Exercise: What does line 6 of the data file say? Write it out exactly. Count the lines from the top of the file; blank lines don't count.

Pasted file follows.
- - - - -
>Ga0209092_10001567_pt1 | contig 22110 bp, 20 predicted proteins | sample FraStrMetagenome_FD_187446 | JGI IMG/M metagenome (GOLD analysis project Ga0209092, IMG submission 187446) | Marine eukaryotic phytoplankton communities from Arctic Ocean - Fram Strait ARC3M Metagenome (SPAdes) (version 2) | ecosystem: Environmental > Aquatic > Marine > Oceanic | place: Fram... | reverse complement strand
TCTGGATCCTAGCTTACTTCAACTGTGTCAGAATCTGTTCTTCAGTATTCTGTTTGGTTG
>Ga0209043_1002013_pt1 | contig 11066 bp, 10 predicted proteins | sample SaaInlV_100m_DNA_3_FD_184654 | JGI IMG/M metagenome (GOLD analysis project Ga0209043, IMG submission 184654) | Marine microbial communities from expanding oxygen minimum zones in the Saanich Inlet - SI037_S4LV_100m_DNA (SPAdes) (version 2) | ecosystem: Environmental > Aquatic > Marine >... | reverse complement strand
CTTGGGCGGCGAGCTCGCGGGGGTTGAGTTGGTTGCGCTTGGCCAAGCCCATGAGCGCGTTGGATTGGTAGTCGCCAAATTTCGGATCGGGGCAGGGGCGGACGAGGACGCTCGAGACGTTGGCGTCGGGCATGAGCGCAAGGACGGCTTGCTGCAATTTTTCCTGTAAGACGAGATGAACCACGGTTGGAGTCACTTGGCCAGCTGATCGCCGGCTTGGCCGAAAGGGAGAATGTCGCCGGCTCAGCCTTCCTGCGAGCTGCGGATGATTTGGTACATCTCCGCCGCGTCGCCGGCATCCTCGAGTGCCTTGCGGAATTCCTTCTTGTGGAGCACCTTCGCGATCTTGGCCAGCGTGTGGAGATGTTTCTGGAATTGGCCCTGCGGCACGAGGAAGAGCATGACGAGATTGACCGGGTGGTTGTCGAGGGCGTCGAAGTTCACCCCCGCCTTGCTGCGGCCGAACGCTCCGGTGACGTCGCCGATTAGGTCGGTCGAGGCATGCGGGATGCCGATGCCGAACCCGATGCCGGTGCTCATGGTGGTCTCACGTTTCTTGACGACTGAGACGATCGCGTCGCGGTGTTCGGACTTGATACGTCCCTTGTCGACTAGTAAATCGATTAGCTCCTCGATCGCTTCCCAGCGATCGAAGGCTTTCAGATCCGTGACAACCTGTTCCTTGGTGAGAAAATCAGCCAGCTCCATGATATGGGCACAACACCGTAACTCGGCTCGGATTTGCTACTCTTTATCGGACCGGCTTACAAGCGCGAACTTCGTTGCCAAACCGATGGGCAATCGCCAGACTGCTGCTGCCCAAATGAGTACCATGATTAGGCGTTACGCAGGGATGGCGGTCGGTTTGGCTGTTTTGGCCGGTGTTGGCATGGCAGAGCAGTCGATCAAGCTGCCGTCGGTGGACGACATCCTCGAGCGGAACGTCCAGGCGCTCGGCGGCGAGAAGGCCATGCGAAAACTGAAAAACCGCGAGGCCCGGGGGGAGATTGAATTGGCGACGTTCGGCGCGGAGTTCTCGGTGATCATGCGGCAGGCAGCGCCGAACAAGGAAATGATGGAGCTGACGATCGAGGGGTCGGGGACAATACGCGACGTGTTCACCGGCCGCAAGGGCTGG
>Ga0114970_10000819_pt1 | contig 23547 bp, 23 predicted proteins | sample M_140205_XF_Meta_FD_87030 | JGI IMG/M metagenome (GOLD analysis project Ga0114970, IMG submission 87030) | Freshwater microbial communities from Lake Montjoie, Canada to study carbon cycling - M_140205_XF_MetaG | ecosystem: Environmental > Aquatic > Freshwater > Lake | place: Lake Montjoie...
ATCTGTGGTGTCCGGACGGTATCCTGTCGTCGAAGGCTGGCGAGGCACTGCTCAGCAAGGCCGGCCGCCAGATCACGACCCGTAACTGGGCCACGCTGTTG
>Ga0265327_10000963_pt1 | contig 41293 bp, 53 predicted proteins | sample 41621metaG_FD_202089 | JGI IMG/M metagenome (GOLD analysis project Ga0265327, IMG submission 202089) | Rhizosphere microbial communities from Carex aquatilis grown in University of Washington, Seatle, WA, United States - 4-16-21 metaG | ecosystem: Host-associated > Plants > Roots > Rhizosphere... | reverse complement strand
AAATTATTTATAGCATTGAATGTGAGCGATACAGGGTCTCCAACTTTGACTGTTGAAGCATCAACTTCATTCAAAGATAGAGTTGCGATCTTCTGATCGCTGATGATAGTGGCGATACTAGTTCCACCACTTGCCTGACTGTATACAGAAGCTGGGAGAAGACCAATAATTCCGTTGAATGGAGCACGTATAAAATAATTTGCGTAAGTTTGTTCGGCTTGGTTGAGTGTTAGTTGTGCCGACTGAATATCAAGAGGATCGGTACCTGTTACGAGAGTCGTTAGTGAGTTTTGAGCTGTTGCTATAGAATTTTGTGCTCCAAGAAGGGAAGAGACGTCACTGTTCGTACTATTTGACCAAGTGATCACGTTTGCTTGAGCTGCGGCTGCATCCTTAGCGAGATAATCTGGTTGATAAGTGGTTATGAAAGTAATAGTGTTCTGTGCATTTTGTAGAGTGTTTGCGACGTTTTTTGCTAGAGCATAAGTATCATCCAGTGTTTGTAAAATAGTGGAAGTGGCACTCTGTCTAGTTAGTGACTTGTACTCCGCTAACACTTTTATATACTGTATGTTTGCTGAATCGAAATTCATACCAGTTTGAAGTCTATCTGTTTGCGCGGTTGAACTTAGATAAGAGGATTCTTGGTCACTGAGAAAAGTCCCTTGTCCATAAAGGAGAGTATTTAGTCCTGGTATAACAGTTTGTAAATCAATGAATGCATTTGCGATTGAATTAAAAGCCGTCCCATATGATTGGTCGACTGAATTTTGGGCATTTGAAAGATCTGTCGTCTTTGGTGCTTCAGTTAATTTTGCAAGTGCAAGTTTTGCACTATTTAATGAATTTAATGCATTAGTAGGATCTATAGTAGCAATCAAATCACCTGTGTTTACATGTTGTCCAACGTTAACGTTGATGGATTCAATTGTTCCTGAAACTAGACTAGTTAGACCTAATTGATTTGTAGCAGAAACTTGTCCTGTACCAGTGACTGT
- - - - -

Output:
ATCTGTGGTGTCCGGACGGTATCCTGTCGTCGAAGGCTGGCGAGGCACTGCTCAGCAAGGCCGGCCGCCAGATCACGACCCGTAACTGGGCCACGCTGTTG